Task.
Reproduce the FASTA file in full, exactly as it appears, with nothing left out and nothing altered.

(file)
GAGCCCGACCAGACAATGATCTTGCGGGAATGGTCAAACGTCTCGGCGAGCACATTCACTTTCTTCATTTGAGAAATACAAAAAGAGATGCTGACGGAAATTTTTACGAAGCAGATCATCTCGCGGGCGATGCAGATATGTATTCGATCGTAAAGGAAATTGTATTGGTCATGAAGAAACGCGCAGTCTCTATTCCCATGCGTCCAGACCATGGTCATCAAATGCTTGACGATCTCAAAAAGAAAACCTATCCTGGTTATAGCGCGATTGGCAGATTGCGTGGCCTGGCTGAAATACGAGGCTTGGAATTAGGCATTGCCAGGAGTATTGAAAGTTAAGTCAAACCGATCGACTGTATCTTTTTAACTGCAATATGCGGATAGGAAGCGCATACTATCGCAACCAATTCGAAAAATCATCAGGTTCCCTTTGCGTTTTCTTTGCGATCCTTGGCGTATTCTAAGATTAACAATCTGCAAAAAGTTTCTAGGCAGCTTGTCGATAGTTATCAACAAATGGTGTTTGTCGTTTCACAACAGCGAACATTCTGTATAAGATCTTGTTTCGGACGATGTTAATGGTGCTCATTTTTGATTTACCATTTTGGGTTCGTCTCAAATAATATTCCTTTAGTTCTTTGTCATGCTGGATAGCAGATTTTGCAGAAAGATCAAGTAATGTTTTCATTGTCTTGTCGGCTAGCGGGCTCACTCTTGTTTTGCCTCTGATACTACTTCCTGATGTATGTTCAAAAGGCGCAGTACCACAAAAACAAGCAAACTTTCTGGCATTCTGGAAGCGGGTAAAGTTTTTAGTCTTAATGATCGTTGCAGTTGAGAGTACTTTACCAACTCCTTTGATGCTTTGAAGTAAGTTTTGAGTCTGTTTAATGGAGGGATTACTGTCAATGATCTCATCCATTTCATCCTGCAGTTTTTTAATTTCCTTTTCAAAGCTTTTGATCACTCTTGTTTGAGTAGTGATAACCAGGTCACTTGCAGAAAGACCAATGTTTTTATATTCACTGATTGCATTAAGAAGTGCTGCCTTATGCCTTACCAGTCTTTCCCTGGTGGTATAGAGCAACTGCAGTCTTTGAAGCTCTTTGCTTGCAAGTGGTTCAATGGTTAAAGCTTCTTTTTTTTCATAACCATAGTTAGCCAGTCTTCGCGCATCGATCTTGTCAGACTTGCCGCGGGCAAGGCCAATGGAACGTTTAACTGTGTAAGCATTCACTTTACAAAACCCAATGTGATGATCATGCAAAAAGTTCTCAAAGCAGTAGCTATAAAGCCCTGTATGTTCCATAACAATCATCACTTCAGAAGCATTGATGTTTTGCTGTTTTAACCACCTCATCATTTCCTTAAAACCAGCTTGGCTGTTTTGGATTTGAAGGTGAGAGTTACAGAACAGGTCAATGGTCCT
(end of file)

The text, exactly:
GAGCCCGACCAGACAATGATCTTGCGGGAATGGTCAAACGTCTCGGCGAGCACATTCACTTTCTTCATTTGAGAAATACAAAAAGAGATGCTGACGGAAATTTTTACGAAGCAGATCATCTCGCGGGCGATGCAGATATGTATTCGATCGTAAAGGAAATTGTATTGGTCATGAAGAAACGCGCAGTCTCTATTCCCATGCGTCCAGACCATGGTCATCAAATGCTTGACGATCTCAAAAAGAAAACCTATCCTGGTTATAGCGCGATTGGCAGATTGCGTGGCCTGGCTGAAATACGAGGCTTGGAATTAGGCATTGCCAGGAGTATTGAAAGTTAAGTCAAACCGATCGACTGTATCTTTTTAACTGCAATATGCGGATAGGAAGCGCATACTATCGCAACCAATTCGAAAAATCATCAGGTTCCCTTTGCGTTTTCTTTGCGATCCTTGGCGTATTCTAAGATTAACAATCTGCAAAAAGTTTCTAGGCAGCTTGTCGATAGTTATCAACAAATGGTGTTTGTCGTTTCACAACAGCGAACATTCTGTATAAGATCTTGTTTCGGACGATGTTAATGGTGCTCATTTTTGATTTACCATTTTGGGTTCGTCTCAAATAATATTCCTTTAGTTCTTTGTCATGCTGGATAGCAGATTTTGCAGAAAGATCAAGTAATGTTTTCATTGTCTTGTCGGCTAGCGGGCTCACTCTTGTTTTGCCTCTGATACTACTTCCTGATGTATGTTCAAAAGGCGCAGTACCACAAAAACAAGCAAACTTTCTGGCATTCTGGAAGCGGGTAAAGTTTTTAGTCTTAATGATCGTTGCAGTTGAGAGTACTTTACCAACTCCTTTGATGCTTTGAAGTAAGTTTTGAGTCTGTTTAATGGAGGGATTACTGTCAATGATCTCATCCATTTCATCCTGCAGTTTTTTAATTTCCTTTTCAAAGCTTTTGATCACTCTTGTTTGAGTAGTGATAACCAGGTCACTTGCAGAAAGACCAATGTTTTTATATTCACTGATTGCATTAAGAAGTGCTGCCTTATGCCTTACCAGTCTTTCCCTGGTGGTATAGAGCAACTGCAGTCTTTGAAGCTCTTTGCTTGCAAGTGGTTCAATGGTTAAAGCTTCTTTTTTTTCATAACCATAGTTAGCCAGTCTTCGCGCATCGATCTTGTCAGACTTGCCGCGGGCAAGGCCAATGGAACGTTTAACTGTGTAAGCATTCACTTTACAAAACCCAATGTGATGATCATGCAAAAAGTTCTCAAAGCAGTAGCTATAAAGCCCTGTATGTTCCATAACAATCATCACTTCAGAAGCATTGATGTTTTGCTGTTTTAACCACCTCATCATTTCCTTAAAACCAGCTTGGCTGTTTTGGATTTGAAGGTGAGAGTTACAGAACAGGTCAATGGTCCT